In sum total such negatively yielding assets dwarf the US TIPS market and have a huge negative impact on savers, be they individuals, retirement plans or insurance companies. Meanwhile major governments are borrowing shorter term for free.

Nudge said...

"And lest you think that it is just the ultra-rich getting even richer, the chart above shows that real per capita net worth has now surpassed its 2006 peak."

What are you talking about? Any "per capita" measure does not correct for the very skewed distribution of wealth and income. Show this using median measures instead and maybe I won't be able to laugh in your face.

William said...

U.S. Steel Cuts Jobs as Oil Drops

Citing the collapse in global oil prices, U.S. Steel will idle its plant in Lorain, Ohio, laying off 614 workers, a company spokeswoman said Tuesday.

steve said...

the trouble with these charts is they are rear view mirror oriented-which is largely why economists predictions are so pathetically bad (present company excluded of course). the world wide BOND market is strongly asserting DEflation and IF correct that cannot be good. not pessimistic just realistic.

Scott Grannis said...

steve: the global bond markets are not strongly predicting or asserting deflation. The U.S. bond market is priced to CPI inflation averaging 1.2% a year for the next 5 years. The Japanese bond market is priced to CPI inflation of roughly zero over the next 5 years. The German bond market is priced to CPI inflation averaging -0.25% over the next 5 years.

The major reason for the currently low expected inflation rates is falling oil prices. Core inflation, which excludes energy, is not expected to decline much from current levels.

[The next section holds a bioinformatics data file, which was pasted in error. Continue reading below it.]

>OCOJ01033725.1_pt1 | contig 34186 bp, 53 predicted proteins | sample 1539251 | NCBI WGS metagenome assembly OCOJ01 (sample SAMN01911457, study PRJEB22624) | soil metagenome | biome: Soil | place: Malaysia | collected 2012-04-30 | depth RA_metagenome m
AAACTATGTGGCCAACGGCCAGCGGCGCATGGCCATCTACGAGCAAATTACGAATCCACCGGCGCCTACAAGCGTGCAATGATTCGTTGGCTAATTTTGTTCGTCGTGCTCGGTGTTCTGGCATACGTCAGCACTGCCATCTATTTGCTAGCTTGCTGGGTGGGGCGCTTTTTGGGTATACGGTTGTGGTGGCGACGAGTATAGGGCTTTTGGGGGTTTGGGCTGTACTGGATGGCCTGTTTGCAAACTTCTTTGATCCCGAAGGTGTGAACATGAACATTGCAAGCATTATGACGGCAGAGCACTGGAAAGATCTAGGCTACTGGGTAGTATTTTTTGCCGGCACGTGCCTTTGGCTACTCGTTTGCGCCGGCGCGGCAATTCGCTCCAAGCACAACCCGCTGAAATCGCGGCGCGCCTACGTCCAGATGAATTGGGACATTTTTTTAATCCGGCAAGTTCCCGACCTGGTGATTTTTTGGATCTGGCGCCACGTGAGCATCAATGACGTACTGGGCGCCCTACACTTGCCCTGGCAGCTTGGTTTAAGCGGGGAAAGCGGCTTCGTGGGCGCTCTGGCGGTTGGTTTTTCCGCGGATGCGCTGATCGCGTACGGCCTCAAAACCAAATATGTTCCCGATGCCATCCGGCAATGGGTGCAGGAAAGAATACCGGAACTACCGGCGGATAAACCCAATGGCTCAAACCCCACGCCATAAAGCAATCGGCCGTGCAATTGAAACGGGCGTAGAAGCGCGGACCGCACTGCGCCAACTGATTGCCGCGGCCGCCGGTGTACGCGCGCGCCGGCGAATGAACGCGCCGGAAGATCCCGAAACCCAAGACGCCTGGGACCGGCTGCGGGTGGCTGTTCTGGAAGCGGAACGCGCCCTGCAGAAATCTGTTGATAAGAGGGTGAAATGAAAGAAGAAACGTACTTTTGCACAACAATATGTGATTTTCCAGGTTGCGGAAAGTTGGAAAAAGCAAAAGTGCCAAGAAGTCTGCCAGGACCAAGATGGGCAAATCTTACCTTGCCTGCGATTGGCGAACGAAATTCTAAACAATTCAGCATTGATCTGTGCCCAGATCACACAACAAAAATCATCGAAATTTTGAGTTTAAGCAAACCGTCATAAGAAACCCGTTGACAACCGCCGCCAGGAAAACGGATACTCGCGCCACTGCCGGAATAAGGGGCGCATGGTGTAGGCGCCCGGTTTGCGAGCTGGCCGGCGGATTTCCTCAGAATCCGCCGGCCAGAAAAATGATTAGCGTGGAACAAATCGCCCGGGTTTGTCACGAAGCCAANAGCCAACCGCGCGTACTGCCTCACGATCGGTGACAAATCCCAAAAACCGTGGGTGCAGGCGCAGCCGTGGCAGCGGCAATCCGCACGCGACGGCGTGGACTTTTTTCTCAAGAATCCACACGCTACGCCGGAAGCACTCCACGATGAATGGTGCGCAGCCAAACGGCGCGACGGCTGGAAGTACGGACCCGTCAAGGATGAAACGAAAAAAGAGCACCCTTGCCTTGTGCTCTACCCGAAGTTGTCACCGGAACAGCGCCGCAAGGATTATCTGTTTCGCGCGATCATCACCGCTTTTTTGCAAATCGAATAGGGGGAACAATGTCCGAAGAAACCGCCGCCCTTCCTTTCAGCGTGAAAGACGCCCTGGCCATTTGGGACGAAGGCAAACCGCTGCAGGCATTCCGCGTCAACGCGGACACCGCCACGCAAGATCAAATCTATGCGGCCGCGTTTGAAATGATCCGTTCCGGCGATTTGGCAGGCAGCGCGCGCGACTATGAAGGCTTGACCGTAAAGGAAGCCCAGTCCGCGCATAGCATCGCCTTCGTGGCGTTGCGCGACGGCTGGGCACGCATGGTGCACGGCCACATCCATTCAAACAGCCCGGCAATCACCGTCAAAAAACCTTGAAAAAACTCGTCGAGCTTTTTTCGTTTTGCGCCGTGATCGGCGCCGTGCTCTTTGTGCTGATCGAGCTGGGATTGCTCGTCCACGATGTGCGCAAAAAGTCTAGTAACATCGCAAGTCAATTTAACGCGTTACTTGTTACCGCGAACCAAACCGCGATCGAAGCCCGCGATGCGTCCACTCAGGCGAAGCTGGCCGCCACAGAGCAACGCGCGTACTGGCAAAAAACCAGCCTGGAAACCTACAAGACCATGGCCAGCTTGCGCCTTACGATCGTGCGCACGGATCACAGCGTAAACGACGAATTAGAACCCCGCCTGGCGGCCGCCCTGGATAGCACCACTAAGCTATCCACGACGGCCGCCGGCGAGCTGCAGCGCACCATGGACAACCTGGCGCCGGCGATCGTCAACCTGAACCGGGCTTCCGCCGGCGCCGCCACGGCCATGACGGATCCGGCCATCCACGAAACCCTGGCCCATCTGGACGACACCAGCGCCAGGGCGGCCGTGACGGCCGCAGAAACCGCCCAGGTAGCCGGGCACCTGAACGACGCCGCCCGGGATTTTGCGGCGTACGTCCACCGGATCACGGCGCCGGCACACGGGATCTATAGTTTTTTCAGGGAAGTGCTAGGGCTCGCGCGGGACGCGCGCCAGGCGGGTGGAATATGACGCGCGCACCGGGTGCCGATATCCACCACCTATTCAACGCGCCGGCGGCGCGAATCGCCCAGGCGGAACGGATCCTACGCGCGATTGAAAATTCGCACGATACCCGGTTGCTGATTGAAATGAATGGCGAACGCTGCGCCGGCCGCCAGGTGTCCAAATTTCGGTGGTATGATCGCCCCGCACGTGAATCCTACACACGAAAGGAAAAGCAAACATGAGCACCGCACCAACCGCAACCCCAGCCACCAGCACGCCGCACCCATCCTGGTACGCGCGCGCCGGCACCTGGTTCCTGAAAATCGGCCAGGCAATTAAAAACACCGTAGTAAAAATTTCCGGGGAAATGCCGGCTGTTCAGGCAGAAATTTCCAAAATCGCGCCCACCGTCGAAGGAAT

And in any event, what's wrong with a little deflation? The media has hyped the "Japanese deflationary black hole" story so much that it's time to take a deep breath and question this widely held assumption.

Deflation is not necessarily dangerous. It's bad for those who are overly indebted, but as the U.S. numbers show, households are in much better shape today to handle a little deflation.

A little deflation is not a problem, just as a little inflation is not a problem. Lots of either, of course, would be bad, but that's a story for another day.

Benjamin Cole said...

Scott Grannis: a "little deflation" had terrible results in Japan over a 20-year period. I do not think the press hyped that, I think the press is unaware of how corrosive deflation was in Japan.

Scott Grannis said...

Re Japan's deflation: it's largely a myth that Japan has suffered from deflation. To begin with, Japan's consumer price index is unchanged today from where it was 18 years ago, and it is up slightly relative to where it was 20 years ago. In essence Japan has had zero inflation for the past two decades.

That the lack of inflation has coincided with relatively weak economic growth (0.7% annualized for the past 20 years) does not mean that low inflation was the cause of weak growth. Japan has many other things which have more likely contributed to weak growth, chief among them being excessive government spending.

Scott Grannis said...

Another reason for weak growth in Japan: the workforce (number of people employed) has shrunk. Over the past 20 years the workforce has declined at a 0.1% annualized pace. That compares to a 1% annualized increase in the U.S. over the same period.

Nudge said...

Japan's deflation is driven by their population shrinking and aging. Their standard of living (i.e. *per-capita* GDP) has improved and is one of the highest in the world.